Justice and Judgment

The Bible says that we will appear before the "judgment seat of God." What does that mean?

Uncategorized March 10, 2005

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Written by Ángel Manuel Rodríguez

The Bible says that we will appear before the “judgment seat of God.” What does that mean?

Very often the meaning of expressions can be elucidated by studying the biblical passages in which they are used. In this case we are dealing with a legal practice in Roman society employed by Paul to embody important theological truths. Knowing the ancient practice is useful, but the biblical text itself helps explain its meaning and doctrinal significance.

1. Origin of the Phrase: “Judgment seat” is the English rendering of the Greek term bēma. The literal meaning of the word is “step,” (used as a measure to designate approximately a meter; “a foot of ground”; literally, “a foot [length] of a step”). From that basic meaning bēma came to designate a platform raised at least a step above the ground. Such platforms were usually built in or near the marketplace and used by Roman officials to deliver speeches (e.g., Acts 12:21) and to make judicial decisions. The magistrate sat on a seat placed on it to address those present. The term bēma was by extension applied to the seat of the magistrate. The “judgment seat” was a judicial bench.

2. Legal Procedure: In front of the Roman magistrate stood the accused and the accusers. During Jesus’ trial Pilate sat on the “judge’s seat” while Jesus stood before him (Matt. 27:11, 19; cf. John 19:13).* The accusers presented the charges, Pilate allowed Jesus to defend Himself, and a legal decision was rendered (Matt. 27:13, 14, 24-26).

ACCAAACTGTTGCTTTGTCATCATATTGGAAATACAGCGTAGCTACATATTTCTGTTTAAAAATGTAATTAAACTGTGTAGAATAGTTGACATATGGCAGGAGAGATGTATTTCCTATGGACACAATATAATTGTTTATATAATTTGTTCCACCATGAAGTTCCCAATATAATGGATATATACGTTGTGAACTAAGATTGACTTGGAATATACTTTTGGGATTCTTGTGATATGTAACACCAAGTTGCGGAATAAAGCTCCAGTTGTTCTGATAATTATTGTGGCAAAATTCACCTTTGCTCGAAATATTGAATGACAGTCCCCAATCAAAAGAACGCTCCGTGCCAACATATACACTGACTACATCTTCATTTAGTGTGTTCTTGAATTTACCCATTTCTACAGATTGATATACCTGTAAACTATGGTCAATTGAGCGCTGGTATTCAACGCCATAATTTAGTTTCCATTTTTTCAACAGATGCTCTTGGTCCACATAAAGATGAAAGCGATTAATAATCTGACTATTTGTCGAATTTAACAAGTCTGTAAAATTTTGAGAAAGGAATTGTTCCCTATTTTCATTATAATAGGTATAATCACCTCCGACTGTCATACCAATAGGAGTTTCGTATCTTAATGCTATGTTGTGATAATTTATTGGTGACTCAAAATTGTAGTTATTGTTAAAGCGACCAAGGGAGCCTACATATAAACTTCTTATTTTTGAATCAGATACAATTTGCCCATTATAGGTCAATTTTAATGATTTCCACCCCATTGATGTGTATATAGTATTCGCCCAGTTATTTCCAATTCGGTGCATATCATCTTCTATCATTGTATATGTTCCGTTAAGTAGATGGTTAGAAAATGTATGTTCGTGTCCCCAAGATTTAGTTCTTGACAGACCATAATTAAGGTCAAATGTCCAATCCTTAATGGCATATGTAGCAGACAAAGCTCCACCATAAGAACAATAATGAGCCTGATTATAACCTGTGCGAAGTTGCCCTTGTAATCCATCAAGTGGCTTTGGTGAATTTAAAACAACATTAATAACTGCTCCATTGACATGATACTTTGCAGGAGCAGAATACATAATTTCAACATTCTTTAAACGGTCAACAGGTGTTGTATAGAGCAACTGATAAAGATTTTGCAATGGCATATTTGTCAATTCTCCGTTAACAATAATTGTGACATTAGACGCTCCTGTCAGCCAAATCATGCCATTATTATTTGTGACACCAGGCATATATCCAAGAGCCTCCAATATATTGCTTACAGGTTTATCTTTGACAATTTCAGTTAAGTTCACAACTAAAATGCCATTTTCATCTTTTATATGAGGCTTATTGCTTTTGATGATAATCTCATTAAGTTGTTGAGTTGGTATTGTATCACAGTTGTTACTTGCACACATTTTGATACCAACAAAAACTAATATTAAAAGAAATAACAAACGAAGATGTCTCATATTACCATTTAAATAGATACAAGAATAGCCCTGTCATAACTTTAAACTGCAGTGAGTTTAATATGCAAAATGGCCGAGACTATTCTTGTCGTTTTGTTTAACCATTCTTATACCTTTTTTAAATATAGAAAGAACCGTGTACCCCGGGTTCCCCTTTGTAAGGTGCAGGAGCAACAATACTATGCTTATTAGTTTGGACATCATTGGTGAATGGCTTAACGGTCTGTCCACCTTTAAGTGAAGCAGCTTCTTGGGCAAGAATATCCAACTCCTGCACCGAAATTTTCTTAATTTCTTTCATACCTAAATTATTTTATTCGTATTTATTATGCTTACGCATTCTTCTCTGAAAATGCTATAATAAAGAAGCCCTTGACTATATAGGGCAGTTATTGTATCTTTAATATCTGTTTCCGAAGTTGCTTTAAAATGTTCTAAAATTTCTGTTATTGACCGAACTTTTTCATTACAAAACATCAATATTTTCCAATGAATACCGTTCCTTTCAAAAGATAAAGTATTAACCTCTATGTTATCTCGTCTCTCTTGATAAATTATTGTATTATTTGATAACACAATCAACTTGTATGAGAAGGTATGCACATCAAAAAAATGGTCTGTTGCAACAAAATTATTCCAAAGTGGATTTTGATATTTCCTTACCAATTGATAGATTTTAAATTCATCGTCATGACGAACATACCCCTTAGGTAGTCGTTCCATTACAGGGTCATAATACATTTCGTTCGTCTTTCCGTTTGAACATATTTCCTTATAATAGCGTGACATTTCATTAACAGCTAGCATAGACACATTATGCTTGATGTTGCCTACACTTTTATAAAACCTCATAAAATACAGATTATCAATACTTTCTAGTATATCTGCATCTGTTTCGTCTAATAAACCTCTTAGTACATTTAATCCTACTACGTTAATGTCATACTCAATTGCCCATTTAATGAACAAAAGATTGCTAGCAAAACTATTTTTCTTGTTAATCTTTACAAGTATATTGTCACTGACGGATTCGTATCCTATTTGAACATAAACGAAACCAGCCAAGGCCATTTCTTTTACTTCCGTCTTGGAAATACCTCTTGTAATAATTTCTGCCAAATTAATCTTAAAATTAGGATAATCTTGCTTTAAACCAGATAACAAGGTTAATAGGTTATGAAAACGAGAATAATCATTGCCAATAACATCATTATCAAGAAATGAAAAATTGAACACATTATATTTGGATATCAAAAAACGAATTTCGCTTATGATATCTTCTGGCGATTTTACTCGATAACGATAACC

We find a similar situation in Acts. While in Corinth , the Jews brought Paul to the “court” (bēma) of Gallio, proconsul of Achaia (Acts 18:12). He listened to the charges against Paul but determined that according to Roman law they had no legal basis. He had the Jews “ejected from the court” (verse 16). Jewish  leaders also pressed charges against Paul in Caesarea , before Festus. “He convened the court and ordered that Paul be brought before him” (Acts 25:6). The accusers stood and presented their charges against Paul, and an  opportunity was given for him to defend himself (verses 7, 8).

So the judgment seat was a public tribunal, a place where alleged criminals were brought before a Roman officer who functioned as a judge. The accused and the accusers stood before him, presented their arguments and evidence, and he listened to the defense. After an evaluation of the evidence the Roman magistrate pronounced his legal decision for or against the accused.

3. Theological Usage: This legal practice was employed by Paul to  illustrate proceedings in the heavenly tribunal. In Romans 14:10 he referred to the bēma as “God’s judgment seat,” while in 2 Corinthians 5:10 he called it “the judgment seat of Christ.” These two passages contain several important ideas. First, they affirm that there is a divine court in which God, through Christ, functions as our judge. The reference is to the eschatological judgment.

Second, Christian believers will appear before the judgment seat of God to give an account of themselves ( Rom. 14:12). At the end of the eschatological proceedings all “will bow before me [God]; every tongue will confess to God” (verse 11) to acknowledge the justice of God.

Third, God’s people will also appear before His judgment seat to receive what is due them “for the things done while in the body, whether good or bad” (2 Cor. 5:10).

Fourth, 2 Corinthians 5:10 reveals that in the judgment evidence is analyzed and a verdict is pronounced by God on the basis of that evidence.

Finally, we should notice that Paul did not say who the accuser is. Second Corinthians 5:10 suggests that in the heavenly realm the record of our deeds could speak against us, but other biblical evidence indicates that the ultimate accuser of God’s people is the enemy (Zech. 3:1). Other passages specify that the defense is presented by our advocate, Jesus (1 John 2:1; Heb. 7:25). Since we confessed Him here on earth, He will confess in the heavenly tribunal that we belong to Him (Matt. 10:32; Luke 12:8, 9).

There is no need for us to physically appear before God’s judgment seat, because Christ will represent us there. That is good news!

*Bible texts in this column are quoted from the New International Version.